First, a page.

Preface. Introduction. Section 1: Foundations. I: What is Jewish Philosophy? I.1 What is Jewish Philosophy? I.2. Philo Judaeus of Alexandria. I.3. The Rise of Jewish Philosophy in the Middle Ages. II: Sa'adiah Ga'on and the Kalam. II.1. Sa'adiah Ga'on and the Kalam. II.2. Sa'adiah Ga'on: Life and Works. II.3. Sa'adiah Ga'on: The Book of Beliefs and Opinions. III: Jewish Neoplatonism: Isaac Israeli and Solomon ibn Gabirol. III.1. Introduction: The Background of Neoplatonism. III.2. Isaac Israeli. III.3. Solomon ibn Gabirol. III.4. Conclusion. IV: Bahya ibn Paquda: The Duties of the Heart. IV.1. Bahya ibn Paquda's Ideological Background. IV.2 The Duties of the Heart. IV.3. The Duties of the Limbs and the Duties of the Heart. IV.4. The Existence of God and the Creation of the World. IV.5. The Unity of God. IV.6. The Divine Attributes. IV.7. Examining the Created World. IV.8. Service of God and Arousal of the Soul. IV.9. The Dialogue of the Intellect and the Soul. IV.10. Trust in God, Predetermination and Free Will. IV.11. Repentance and Arousal. IV.12. Asceticism. IV.13. The Love of God. Section 2: Transitions. V: Philosophical Exegesis of the Bible: Abraham ibn Ezra. V.1. Bible Exegesis as a Philosophical Literary Genre. V.2. Abraham ibn Ezra: Life and Works. V.3. Ibn Ezra and Bible Criticism. V.4. The Bible and Reason. V.5. Cosmogony and Cosmology. V.6. The Names of God. V.7. "He is All and All is from Him". V.8. "The All Knows Particulars in a General Way and not in a Particular Way". V.9. The World to Come ('Olam Ha-Ba). V.10 The Microcosm and Self-Knowledge. V.11 Ibn Ezra and Astrology. V.12. Summary. VI: Judah Ha-Levi and the Critique of Philosophy. VI.1 Introduction. VI.2. Judah Ha-Levi's Life Status and Influence. VI.3. Judah Ha-Levi's Poetry. VI.4. The Intellectual and Cultural Background of Judah Ha-Levi. VI.5. The Kuzari and the Khazars. VI.6. The Kuzari: Structure and Composition of the Book. VI.7. The Prologue to the Kuzari. VI.8. The Haver's Reply: Historical Knowledge vs. Metaphysical Speculation. VI.9. The Uniqueness of Israel and the "Divine Faculty". VI.10. The Land of Israel and the Theory of Climes. VI.11. The Superiority of the Hebrew Language. VI.12. The Transmission of Semitic Culture and Science. VI.13. A Universal Ethic. VI.14. God: Attributes, Names and Actions. VI.15. The Messianic Future. VI.16. Afterword: Judah Ha-Levi's Theory -- Racial or Racist? VII: The Transition to Artistotelianism: Abraham ibn Da'ud. VII.1. Introduction. VII.2. The Life and Works of Abraham ibn Da'ud. VII.3. The Exalted Faith and ibn Da'ud's Place in Jewish Philosophy. VII.4. The Exalted Faith: Selected Themes. VII.5. Conclusion.Section 3: Rambam. VIII: Principles of Judaism. VIII.1. Introduction. VIII.2. Pereq Heleq: "All Israel have a Portion in the World to Come". VIII.3. The Thirteen Principles: Content and Meaning. VIII.4. Rambam's Purpose: Why did Rambam Compose the Thirteen Principles? IX: The Guide of the Perplexed: On God. IX.1. The Guide of the Perplexed. IX.2. On God: The "Via Negativa". IX.3. The Names of God. IX.4. On God: the "Via Positiva". X: The Guide of the Perplexed: On the World and Humans. X.1 Creation. X.2. Prophecy. X.3. The Torah. X.4. Providence and the Problem of Evil. X.5. The Ultimate Human End: Rambam's Ethical and Political Theory. X.6. Conclusion. Section 4: The Controversy over the Philosophy and Rambam. XI The Controversy Over Philosophy and Rambam. XI.1. The Inherent Conflict of Faith and Reason. XI.2. The Historical Background. XI.3. Four Stages or Climaxes. XI.4. The First Climax: During Rambam's Lifetime. XI.5. The Second Climax: 1230-1235 in France. XI.6. The Third Climax: A Renewal of the Controversy in the East, 1288- 1290. XI.7. The Fourth and Final Climax: 1300-1306 in Christian Spain and Provence. Appendices. Appendix I: Cosmology: the Spheres and Emanation. Appendix II: the Categories. Index.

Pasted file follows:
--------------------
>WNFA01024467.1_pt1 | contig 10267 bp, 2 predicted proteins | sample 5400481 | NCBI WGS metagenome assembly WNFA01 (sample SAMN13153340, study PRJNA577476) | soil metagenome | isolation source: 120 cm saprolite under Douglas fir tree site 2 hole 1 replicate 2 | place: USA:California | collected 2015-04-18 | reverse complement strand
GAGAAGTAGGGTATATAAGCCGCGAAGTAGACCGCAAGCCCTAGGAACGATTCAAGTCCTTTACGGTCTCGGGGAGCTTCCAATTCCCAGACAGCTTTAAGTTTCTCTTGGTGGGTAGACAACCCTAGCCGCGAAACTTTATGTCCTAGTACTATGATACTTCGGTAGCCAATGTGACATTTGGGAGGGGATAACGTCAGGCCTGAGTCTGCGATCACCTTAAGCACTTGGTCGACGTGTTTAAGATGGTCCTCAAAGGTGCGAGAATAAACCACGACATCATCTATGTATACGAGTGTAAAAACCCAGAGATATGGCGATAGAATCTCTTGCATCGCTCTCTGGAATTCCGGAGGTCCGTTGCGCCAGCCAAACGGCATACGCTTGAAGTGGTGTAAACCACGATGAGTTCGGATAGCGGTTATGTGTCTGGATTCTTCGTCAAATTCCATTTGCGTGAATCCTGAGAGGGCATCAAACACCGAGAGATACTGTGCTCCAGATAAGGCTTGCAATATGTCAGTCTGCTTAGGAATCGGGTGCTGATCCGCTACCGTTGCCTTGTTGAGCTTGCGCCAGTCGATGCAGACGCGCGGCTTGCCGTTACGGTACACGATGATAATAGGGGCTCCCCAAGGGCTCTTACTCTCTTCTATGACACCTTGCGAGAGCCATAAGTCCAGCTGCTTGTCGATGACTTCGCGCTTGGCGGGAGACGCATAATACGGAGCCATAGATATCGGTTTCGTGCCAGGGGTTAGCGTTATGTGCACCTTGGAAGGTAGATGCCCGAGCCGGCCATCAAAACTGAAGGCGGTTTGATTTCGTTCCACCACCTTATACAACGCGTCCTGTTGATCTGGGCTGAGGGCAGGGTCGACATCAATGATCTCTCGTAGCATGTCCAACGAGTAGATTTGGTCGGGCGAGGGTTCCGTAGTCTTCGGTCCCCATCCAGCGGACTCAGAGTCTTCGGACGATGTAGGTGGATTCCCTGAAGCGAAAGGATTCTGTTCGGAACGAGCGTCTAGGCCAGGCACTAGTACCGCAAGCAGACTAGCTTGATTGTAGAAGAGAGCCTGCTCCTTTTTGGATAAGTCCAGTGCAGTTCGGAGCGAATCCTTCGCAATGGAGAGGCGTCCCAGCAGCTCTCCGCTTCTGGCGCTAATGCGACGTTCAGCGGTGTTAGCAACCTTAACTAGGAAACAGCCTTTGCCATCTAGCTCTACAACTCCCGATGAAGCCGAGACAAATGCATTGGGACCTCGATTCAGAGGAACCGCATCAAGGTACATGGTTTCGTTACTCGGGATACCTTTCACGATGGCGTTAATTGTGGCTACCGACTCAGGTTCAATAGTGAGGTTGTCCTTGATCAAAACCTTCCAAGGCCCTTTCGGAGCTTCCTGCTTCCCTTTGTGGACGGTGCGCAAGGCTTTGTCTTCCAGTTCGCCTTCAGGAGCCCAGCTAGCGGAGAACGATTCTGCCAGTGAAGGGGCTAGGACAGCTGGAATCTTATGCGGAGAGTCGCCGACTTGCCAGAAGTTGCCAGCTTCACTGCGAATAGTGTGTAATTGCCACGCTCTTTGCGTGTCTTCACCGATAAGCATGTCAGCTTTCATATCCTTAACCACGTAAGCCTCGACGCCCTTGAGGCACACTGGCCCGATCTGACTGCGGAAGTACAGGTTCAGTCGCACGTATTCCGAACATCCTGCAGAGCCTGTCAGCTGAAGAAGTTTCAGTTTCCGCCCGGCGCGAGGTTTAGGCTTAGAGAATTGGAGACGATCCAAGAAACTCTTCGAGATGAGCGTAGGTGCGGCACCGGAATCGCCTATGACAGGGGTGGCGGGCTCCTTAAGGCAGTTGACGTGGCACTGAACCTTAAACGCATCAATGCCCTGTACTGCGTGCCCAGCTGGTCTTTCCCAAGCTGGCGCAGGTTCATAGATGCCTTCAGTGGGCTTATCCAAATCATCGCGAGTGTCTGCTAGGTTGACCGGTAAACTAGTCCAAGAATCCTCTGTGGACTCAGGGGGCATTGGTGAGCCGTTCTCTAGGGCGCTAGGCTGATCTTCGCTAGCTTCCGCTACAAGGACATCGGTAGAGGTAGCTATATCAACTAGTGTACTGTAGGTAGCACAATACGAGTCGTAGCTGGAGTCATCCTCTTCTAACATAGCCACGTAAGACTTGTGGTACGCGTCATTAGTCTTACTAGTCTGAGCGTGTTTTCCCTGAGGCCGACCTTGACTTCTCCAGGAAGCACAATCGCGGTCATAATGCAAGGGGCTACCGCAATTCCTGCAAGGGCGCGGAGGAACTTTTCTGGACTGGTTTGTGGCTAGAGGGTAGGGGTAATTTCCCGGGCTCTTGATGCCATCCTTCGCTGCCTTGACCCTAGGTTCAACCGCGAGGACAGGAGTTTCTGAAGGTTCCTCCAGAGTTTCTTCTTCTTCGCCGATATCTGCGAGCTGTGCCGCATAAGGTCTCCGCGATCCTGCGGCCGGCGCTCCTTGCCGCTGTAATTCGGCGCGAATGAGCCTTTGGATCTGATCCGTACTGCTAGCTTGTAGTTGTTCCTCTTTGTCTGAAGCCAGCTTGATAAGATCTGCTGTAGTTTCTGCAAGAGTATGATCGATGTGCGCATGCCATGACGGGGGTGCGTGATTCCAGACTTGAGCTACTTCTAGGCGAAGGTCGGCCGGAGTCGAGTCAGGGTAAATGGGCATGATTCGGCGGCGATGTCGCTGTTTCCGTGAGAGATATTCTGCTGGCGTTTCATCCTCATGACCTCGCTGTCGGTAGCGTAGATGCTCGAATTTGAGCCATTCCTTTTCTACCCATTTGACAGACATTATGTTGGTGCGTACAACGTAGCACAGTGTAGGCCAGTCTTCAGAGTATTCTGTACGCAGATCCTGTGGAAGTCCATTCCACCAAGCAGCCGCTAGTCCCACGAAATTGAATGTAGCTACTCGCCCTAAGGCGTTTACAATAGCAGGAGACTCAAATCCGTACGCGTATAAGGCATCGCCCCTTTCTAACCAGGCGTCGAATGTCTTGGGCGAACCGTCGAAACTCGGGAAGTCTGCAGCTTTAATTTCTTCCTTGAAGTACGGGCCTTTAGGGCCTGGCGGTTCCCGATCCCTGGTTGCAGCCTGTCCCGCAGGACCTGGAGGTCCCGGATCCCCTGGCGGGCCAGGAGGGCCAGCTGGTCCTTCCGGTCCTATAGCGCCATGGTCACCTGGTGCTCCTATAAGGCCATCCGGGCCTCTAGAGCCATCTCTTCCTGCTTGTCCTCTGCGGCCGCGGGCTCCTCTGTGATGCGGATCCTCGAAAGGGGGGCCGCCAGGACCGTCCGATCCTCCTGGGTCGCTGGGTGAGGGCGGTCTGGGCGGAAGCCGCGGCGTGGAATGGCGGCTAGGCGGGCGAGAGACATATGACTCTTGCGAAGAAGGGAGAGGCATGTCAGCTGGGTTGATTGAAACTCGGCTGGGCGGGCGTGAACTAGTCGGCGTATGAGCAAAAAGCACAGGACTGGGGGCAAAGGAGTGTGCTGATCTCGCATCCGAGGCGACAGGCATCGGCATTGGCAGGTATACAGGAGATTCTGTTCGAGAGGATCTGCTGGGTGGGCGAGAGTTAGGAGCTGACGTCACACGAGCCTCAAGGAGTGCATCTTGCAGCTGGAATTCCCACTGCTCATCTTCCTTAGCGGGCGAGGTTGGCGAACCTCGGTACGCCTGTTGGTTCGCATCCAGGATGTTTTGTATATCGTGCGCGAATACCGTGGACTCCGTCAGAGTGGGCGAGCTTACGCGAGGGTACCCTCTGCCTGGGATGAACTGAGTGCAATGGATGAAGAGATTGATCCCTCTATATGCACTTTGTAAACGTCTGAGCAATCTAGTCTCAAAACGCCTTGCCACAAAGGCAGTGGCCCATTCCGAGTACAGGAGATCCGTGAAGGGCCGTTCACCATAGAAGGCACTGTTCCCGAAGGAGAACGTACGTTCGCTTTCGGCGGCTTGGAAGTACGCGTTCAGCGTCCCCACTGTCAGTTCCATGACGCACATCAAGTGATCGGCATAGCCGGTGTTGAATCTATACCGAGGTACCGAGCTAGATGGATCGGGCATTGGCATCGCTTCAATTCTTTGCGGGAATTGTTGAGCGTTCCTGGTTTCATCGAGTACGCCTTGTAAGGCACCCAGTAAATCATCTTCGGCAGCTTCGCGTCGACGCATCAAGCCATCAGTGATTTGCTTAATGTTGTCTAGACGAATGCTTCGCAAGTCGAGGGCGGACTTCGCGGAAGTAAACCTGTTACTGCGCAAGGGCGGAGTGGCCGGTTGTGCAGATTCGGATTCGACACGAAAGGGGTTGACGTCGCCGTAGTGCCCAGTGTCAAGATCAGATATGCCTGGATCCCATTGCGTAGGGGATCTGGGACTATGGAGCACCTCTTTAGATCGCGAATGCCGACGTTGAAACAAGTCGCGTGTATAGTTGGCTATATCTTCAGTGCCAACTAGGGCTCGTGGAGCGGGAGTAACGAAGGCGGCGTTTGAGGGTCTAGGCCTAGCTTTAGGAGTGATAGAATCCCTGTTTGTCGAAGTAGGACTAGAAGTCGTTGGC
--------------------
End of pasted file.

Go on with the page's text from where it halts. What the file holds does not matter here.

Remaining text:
Editorial Reviews

"This volume is [a] great achievement. [Dr. Jospe's] book can be used as both a textbook and reference book because of its clear and extensive index of names and topics. Yet the clarity of the book's presentation and its readability make it a perfect introductory volume for a lay reader. His introductory chapter "What is Jewish Philosophy" alone is worth the price of the book because it surveys the wide variety of approaches of Jewish philosophy. There is, as Dr. Jospe makes very clear, no single, uniform Jewish philosophy. Thus, many Jews who understand this, become confused, throw up their hands and ask, "If so, what should I believe?" Jospe's excellent book helps people reach an answer."